0

The obvious way to compile a while-loop is with a conditional branch at the start and an unconditional branch at the end to loop back. Suppose the condition is A>B, then a conditional branch at the end testing A<=B will fall through when the loop is done, instead of jumping back, testing A>B and then jumping to the code following the loop.

I ran a test using gfortran (because Fortran allows goto) and my test code using 'do while's ran about 7 or 8% slower than equivalent code using an 'if' and a 'goto' at the start of the loop, and another 'if' and 'goto' at the end of the loop. The code inside the loop just adds or subtracts 1 to a count, to provide a check that the two versions really are equivalent (rather oddly, the result was quite often 42).

Both versions had 6KB object files, presumably if a source had enough loops then the double-conditional version would be detectably bigger.

Is the difference in speed what you would expect?
Would you usually expect a compiler to only put a conditional branch at the start of a while-loop (in any language)?

5
Contributors
8
Replies
9
Views
7 Years
Discussion Span
Last Post by laehc
1

You should not worry about how fast a fundamental loop is. If you
care about speed, then your bottleneck is probably elsewhere.

0

Well at least you didn't mention premature optimization.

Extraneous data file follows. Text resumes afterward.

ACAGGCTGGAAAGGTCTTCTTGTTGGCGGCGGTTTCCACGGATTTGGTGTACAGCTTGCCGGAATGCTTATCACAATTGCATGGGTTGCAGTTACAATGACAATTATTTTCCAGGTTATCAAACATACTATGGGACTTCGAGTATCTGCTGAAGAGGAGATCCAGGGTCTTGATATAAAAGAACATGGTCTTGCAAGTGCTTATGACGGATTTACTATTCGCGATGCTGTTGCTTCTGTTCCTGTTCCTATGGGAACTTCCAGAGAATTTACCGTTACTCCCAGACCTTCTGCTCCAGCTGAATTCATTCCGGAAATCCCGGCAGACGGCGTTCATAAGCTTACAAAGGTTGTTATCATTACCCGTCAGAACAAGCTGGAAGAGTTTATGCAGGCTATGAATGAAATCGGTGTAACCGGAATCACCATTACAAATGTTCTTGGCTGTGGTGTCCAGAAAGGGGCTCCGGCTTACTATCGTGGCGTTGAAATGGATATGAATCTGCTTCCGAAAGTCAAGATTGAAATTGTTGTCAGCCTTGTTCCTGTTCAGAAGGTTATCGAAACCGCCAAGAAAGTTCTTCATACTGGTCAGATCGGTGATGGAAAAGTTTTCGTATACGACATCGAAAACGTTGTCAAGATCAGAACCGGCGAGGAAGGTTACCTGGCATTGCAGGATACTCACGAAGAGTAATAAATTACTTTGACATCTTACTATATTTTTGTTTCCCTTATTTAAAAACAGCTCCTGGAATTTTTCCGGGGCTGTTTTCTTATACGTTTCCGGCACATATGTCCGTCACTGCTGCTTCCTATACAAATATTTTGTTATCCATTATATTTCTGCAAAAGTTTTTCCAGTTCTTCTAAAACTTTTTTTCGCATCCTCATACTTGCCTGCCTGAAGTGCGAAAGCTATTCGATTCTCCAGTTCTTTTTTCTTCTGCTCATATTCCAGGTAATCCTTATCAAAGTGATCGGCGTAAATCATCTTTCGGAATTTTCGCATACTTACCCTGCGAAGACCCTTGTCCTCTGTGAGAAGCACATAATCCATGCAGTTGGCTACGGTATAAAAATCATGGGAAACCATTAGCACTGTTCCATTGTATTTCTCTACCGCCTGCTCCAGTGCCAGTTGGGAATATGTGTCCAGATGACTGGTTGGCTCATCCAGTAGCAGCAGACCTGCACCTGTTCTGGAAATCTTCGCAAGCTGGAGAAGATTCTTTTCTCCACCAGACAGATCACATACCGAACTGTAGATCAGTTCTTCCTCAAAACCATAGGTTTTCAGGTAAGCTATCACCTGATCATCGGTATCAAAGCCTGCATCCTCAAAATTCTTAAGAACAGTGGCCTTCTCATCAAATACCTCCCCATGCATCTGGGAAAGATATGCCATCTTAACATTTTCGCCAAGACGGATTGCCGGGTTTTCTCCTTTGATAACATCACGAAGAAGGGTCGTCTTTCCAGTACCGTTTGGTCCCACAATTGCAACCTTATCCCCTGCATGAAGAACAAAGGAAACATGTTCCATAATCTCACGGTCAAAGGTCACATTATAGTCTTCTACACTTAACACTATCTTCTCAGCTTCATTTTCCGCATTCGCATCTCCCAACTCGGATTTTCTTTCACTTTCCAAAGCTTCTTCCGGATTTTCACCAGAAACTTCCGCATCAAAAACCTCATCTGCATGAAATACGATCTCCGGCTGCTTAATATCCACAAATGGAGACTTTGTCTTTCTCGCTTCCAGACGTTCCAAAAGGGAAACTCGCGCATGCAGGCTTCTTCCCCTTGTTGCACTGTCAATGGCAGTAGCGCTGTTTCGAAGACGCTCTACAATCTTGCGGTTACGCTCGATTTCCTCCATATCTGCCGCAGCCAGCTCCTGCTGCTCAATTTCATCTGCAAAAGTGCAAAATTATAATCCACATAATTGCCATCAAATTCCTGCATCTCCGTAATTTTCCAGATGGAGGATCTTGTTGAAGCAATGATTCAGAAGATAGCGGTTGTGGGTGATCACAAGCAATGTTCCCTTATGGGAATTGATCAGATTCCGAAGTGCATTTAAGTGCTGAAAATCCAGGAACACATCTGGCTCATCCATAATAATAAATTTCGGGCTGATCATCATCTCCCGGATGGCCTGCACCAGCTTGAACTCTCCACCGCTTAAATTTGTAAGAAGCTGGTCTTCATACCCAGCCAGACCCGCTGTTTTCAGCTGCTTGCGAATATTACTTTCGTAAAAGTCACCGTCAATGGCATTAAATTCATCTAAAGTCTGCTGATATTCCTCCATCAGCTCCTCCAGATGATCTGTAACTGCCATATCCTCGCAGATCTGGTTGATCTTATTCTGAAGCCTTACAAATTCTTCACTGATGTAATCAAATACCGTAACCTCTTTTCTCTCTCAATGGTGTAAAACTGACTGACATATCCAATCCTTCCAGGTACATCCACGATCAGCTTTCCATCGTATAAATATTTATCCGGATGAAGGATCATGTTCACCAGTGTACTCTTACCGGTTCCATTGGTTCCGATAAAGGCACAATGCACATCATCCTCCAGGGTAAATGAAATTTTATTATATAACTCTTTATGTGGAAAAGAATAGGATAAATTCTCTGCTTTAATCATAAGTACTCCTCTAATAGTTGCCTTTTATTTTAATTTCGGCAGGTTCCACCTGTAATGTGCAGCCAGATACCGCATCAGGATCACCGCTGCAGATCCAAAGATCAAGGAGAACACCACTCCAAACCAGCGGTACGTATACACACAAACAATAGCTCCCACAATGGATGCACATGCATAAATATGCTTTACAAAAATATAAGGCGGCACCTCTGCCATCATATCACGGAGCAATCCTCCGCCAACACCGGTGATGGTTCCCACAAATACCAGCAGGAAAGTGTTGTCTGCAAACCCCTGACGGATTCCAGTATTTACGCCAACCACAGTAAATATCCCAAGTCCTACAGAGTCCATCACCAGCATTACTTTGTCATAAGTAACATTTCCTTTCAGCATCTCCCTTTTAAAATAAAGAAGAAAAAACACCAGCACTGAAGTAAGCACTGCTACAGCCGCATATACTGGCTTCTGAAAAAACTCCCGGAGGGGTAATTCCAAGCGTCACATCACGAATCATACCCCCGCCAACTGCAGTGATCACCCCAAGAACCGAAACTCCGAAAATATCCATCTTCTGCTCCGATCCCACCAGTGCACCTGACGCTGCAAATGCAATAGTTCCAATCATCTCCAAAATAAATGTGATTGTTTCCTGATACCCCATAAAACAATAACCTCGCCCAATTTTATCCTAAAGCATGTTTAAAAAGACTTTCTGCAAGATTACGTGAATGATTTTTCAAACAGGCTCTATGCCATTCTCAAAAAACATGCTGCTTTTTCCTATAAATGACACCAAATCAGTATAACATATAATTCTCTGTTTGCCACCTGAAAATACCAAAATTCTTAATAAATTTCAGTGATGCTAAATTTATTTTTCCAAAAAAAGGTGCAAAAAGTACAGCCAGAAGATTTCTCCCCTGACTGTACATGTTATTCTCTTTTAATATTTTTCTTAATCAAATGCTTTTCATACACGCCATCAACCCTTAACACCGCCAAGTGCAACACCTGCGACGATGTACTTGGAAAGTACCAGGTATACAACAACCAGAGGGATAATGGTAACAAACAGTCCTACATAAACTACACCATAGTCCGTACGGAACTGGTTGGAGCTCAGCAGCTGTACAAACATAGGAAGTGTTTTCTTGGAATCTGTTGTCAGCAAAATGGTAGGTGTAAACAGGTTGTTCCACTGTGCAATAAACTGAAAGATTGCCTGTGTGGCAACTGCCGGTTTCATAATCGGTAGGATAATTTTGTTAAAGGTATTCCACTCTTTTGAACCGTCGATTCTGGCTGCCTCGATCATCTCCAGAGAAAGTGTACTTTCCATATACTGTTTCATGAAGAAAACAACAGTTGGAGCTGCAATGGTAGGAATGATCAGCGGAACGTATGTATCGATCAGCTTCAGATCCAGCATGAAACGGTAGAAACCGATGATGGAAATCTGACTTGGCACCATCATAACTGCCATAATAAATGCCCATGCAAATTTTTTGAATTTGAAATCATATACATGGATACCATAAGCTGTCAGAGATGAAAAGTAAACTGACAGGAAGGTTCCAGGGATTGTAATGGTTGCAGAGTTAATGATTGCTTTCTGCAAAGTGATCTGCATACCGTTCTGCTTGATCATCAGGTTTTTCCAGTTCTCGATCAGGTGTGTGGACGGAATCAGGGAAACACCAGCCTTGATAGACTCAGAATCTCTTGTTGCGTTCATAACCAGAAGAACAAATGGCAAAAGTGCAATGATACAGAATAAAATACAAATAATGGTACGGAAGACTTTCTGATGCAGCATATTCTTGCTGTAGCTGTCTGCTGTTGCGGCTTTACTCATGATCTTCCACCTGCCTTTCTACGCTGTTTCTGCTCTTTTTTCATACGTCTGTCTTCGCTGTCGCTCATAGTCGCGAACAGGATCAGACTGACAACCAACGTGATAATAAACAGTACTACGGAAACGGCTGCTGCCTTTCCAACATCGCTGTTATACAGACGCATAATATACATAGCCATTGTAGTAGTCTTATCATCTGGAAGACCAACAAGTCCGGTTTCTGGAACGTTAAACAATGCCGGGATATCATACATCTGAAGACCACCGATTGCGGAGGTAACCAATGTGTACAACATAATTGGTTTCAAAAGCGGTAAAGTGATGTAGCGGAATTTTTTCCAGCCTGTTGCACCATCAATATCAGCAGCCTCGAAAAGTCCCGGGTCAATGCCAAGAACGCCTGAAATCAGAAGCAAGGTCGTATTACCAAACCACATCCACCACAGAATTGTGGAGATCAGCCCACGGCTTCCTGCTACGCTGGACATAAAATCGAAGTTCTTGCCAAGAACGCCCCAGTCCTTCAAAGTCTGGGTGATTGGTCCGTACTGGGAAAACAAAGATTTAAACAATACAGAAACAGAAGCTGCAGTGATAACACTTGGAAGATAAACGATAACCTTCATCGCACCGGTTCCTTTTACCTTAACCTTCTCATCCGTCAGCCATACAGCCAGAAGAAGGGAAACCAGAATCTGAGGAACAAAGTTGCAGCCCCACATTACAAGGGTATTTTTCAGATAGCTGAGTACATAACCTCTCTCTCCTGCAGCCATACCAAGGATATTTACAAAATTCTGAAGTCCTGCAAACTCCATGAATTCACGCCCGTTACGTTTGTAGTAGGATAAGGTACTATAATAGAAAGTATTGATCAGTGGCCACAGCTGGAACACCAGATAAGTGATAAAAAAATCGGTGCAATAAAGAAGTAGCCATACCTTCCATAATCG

0

>Well at least you didn't mention premature optimization.
I suspect you get that a lot. Probably for good reason.

-1

No-one has personally quoted Knuth or Sir Charles Antony Richard Hoare at me yet, but I come across the quote quite often while browsing, usually in a less considered form than the original.

I conformed to the required guidelines when I was employed as a programmer, but I don't see why I shouldn't be a little curious about how compilers compile while loops, in my spare time.

I regret having bothered the forum with such a controversial subject.

0

>I don't see why I shouldn't be a little curious about
>how compilers compile while loops, in my spare time.

I don't either. Personally, I'd love to talk about the inner workings of compilers with someone interested in the subject. But it wasn't clear that you're generally interested in the machine code produced by compilers. Rather, it seemed like you were counting cycles and then asking us if your performance tests were "expected" across all compilers of all languages. :icon_rolleyes:

>I regret having bothered the forum with such a controversial subject.
It's not controversial at all, and if you're going to be a whiny baby after a couple of people misinterpret your misleading question, I don't regret not answering it.

0

Go look at the generated assembly.

Thanks Rashakil Fol. I was about to take your advice, then I realised I was probably wrong about it being a compiler issue, and found this link. It explains loop inversion with an example in C.
http://en.wikipedia.org/wiki/Loop_inversion
My Fortran 'goto's were not a good way to do it.

This question has already been answered. Start a new discussion instead.
Have something to contribute to this discussion? Please be thoughtful, detailed and courteous, and be sure to adhere to our posting rules.